One of the great pluses of my relationship with my husband is that we're very much alike in key ways: we have similar tastes, we have similar strengths. It can pretty much be guaranteed that if I'm into a new interest or project, my husband will be right there alongside me, proofreading, brainstorming, running off to get supplies, cutting and gluing and creating a mess to help me make this idea take shape. We are very compatible in this: we are both people who are perfectly content in a creative environment, and we both get all angst-y when we are between projects. I think a lot of our self-worth as individuals comes from our creative output, whether this is a healthy attitude or not.
The downside of being so well-matched in terms of strengths is that we're equally similar when it comes to our weaknesses. Neither of us is very practical, for example, though John is more than I am (his inner-Protestant Minnesotan is to blame), and we are not particularly adroit at the day-to-day business of playing bills on time, making sure our son gets enough sleep, finding our respective glasses, getting the clean laundry folded and put away in a timely manner. Sadly, a lot of this sounds like the stereotypical artist's refrain - how do I still thrive in this world of schedules and deadlines and responsibilities? - (and I am well aware of how pretentious and annoying that sounds, as it's hard not to call to mind the clichéd English lit snob writing an epic hand-wringing prose poem in a smoky café) but it accurately reflects the nature of the challenges we face. Not that every day offers insurmountable hurdles or that we are so tightly cloistered in our precious ivory tower of creativity, but just that the daily obligations one assumes in adulthood seem to be a lot easier for other people to accept, you know?
It wouldn't be so hard if machines didn't hate the two of us.
If it has a motor, wheels, gears, is mechanized to any degree, has buttons one must push, must be programmed, has hard little metal and plastic parts made in a factory somewhere, it has invariably been implanted with a computer chip with the directive to foil the two of us whenever possible. Currently, my oven has blown a fuse and does not work, the pilot light went out in our gas tank (April flowers bring cold showers here), our garage door is dysfunctional and must be manually opened, and, last, the car. Oh, the car.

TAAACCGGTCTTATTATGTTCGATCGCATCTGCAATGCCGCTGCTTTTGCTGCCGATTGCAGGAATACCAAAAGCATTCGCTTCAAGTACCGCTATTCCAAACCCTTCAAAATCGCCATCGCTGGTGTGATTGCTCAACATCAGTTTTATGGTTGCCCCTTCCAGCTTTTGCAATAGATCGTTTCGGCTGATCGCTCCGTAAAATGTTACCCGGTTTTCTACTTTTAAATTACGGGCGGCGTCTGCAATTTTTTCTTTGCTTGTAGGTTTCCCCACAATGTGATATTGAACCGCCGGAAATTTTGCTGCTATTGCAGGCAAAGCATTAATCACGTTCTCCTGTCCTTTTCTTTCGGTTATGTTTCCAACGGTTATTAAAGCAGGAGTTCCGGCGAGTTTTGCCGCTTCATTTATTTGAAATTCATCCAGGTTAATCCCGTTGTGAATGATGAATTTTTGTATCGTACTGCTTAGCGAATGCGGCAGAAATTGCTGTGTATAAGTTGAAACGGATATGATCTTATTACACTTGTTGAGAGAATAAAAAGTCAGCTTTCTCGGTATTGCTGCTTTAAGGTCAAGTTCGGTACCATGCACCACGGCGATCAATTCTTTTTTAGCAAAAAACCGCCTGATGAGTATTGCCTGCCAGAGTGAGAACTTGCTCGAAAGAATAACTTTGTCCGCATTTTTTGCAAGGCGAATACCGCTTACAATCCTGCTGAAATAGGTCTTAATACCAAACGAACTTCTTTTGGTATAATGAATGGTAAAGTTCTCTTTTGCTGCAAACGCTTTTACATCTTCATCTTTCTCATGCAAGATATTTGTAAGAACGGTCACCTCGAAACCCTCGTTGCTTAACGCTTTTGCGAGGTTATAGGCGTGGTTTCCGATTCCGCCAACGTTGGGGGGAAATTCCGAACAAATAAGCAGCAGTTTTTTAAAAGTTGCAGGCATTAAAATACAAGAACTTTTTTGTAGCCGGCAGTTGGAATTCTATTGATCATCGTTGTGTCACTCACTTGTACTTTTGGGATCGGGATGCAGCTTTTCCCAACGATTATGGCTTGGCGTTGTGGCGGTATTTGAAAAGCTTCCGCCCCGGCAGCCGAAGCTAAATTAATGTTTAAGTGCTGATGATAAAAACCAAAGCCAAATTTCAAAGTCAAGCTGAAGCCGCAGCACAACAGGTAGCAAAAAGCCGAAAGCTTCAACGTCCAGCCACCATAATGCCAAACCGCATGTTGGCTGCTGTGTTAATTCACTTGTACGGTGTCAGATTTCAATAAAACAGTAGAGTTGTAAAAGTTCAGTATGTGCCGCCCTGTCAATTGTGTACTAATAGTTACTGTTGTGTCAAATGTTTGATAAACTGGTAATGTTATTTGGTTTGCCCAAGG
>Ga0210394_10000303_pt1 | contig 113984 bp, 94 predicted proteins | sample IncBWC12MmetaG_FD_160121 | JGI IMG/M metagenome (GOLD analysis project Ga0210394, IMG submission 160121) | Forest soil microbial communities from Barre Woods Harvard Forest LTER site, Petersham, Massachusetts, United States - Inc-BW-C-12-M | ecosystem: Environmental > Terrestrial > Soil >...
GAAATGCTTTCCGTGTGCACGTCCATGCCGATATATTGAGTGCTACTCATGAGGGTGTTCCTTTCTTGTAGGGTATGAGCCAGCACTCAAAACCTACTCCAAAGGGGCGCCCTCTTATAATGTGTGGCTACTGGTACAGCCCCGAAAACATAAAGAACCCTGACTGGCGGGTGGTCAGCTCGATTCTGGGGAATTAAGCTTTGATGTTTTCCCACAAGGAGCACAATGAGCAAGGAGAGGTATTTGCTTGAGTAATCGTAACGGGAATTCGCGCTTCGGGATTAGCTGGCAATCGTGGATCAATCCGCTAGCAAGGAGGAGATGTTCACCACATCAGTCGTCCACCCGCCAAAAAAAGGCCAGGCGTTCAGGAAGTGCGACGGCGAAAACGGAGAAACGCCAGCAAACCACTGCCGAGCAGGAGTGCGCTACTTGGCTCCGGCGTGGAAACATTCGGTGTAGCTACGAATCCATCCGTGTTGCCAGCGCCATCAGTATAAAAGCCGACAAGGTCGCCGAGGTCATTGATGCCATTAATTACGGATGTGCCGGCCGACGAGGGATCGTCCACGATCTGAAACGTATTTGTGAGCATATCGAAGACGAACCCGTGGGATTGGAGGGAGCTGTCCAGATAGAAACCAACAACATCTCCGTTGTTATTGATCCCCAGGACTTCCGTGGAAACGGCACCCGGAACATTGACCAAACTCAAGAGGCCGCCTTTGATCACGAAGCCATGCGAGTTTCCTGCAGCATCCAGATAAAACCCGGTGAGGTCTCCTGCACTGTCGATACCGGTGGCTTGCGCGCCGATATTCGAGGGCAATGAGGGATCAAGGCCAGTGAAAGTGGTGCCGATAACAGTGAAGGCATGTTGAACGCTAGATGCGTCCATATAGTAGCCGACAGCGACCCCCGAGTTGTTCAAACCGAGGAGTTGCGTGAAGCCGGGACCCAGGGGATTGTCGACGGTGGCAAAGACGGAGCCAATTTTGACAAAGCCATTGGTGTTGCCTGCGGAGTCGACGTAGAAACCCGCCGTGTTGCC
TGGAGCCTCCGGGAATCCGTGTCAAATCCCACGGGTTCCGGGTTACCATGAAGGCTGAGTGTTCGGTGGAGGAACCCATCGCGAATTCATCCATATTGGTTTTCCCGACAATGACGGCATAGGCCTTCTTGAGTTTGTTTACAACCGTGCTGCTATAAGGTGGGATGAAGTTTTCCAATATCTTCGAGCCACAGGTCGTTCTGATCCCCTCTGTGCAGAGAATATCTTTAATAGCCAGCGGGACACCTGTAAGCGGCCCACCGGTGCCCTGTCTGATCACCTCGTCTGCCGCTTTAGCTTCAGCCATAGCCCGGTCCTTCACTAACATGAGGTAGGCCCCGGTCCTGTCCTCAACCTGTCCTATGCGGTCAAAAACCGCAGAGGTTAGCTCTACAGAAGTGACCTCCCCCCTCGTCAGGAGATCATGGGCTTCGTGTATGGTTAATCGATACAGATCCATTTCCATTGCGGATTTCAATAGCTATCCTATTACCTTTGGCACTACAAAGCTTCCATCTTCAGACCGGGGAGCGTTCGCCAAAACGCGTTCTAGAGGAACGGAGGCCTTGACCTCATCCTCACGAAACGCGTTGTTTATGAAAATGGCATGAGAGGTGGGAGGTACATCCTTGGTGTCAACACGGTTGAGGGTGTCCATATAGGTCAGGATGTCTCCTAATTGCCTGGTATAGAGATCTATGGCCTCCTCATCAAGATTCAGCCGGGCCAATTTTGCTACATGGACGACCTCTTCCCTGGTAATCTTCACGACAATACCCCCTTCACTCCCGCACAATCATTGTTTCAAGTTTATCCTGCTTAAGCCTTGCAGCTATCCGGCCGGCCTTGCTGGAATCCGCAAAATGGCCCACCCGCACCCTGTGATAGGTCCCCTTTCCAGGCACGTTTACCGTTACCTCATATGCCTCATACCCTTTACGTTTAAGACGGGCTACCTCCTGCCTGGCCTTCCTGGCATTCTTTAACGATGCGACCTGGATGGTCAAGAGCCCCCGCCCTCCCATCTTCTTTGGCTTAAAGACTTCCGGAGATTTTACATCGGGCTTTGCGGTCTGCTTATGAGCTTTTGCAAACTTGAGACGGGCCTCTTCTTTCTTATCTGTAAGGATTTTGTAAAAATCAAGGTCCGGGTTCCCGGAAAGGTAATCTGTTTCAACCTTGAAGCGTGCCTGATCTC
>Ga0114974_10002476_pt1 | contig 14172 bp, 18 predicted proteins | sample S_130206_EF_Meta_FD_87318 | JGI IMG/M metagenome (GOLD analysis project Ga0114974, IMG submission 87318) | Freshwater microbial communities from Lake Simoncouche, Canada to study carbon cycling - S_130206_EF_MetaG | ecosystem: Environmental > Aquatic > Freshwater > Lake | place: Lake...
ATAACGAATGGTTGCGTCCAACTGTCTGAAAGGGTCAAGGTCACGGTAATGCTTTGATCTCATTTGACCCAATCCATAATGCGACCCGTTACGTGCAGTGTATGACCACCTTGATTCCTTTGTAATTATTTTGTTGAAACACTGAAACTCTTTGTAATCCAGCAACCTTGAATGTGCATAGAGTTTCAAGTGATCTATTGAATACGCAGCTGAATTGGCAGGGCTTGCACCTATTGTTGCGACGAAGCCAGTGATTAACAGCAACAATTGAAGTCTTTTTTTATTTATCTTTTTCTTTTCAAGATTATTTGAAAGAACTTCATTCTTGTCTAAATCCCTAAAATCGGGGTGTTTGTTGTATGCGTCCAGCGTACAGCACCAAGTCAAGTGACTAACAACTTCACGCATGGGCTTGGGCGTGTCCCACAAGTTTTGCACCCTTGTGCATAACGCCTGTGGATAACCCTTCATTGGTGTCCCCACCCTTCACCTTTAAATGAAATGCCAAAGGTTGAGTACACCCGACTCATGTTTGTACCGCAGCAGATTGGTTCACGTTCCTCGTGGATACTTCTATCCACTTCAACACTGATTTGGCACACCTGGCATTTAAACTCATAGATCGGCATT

It safely ferried my newborn home from the hospital, it has shuttled us to all manner of exciting and ordinary destinations, it hosts a number of identity-pronouncing bumper stickers (including my all-time favorite, a scratched-to-the-point-of-illegibility gem from Lawrence, Kansas: Bush + Dick = Screwed) but now the ol' wagon is ailing. Car-eating buzzards are circling overhead. The military band is rehearsing Taps in our garage (they had to open the door by hand, of course). The obituary has already been written for Car and Driver Magazine and it's ready to run at a moment's notice. (Beloved Ford Focus wagon, gunmetal grey, vehicle to John, Marla, their child and several hairy beasts, passed away from complications related to age and negligence on Tuesday...)
The Car Talk guys on NPR would egg each other on and laugh and laugh at our sad situation. The transmission is wonky - it gets stuck between gears or something like that - and, lately, the starter has not been, well, starting. We can get somewhere but when we try to leave, it won't start again. And it's unpredictable. Sometimes it takes twenty minutes or so to restart, other times, a couple of hours. Yesterday, we left abandoned the car in the grocery store parking lot and waited for the bus in the cold rain with all our shopping bags to get to my mother's place so I could cook on her stove as ours is currently unusable, as you read two paragraphs up. I am a fan of public transit so that is not an issue, but it can feel a little silly sometimes to be taking the bus to your mother's place so you can cook dinner and bathe (remember the pilot light?). You know, if you're not nineteen or so.
When I have some perspective, I can clearly see that machines do not hate us, at least not all of them. I am writing this right now on a computer that dutifully records every letter typed, and a space heater is warming my legs. Our toaster oven seems to have mastered the job of toasting without complaint. The blender and juicer shouted out from the kitchen that they are humming along just fine.
When the technology around us shorts out, malfunctions or just plain quits, it's hard not to feel like the entire machine world is in on some master plan bent on disrupting our lives. It can take some deep breathing before it sets in that these things are not us, that in our old age, we won't remember the starter problem with the car, but we'll remember the road-trip to Pennsylvania to see friends, the animal sanctuary in Michigan, the adventures with friends and family that the car helped to facilitate.
Maybe in my attempts to make peace with technology, the lesson is that I need to make peace with myself. These are inconvenient bumps in the road, but the real stuff of life is rich, abundant and expansive. Machines can never replace that.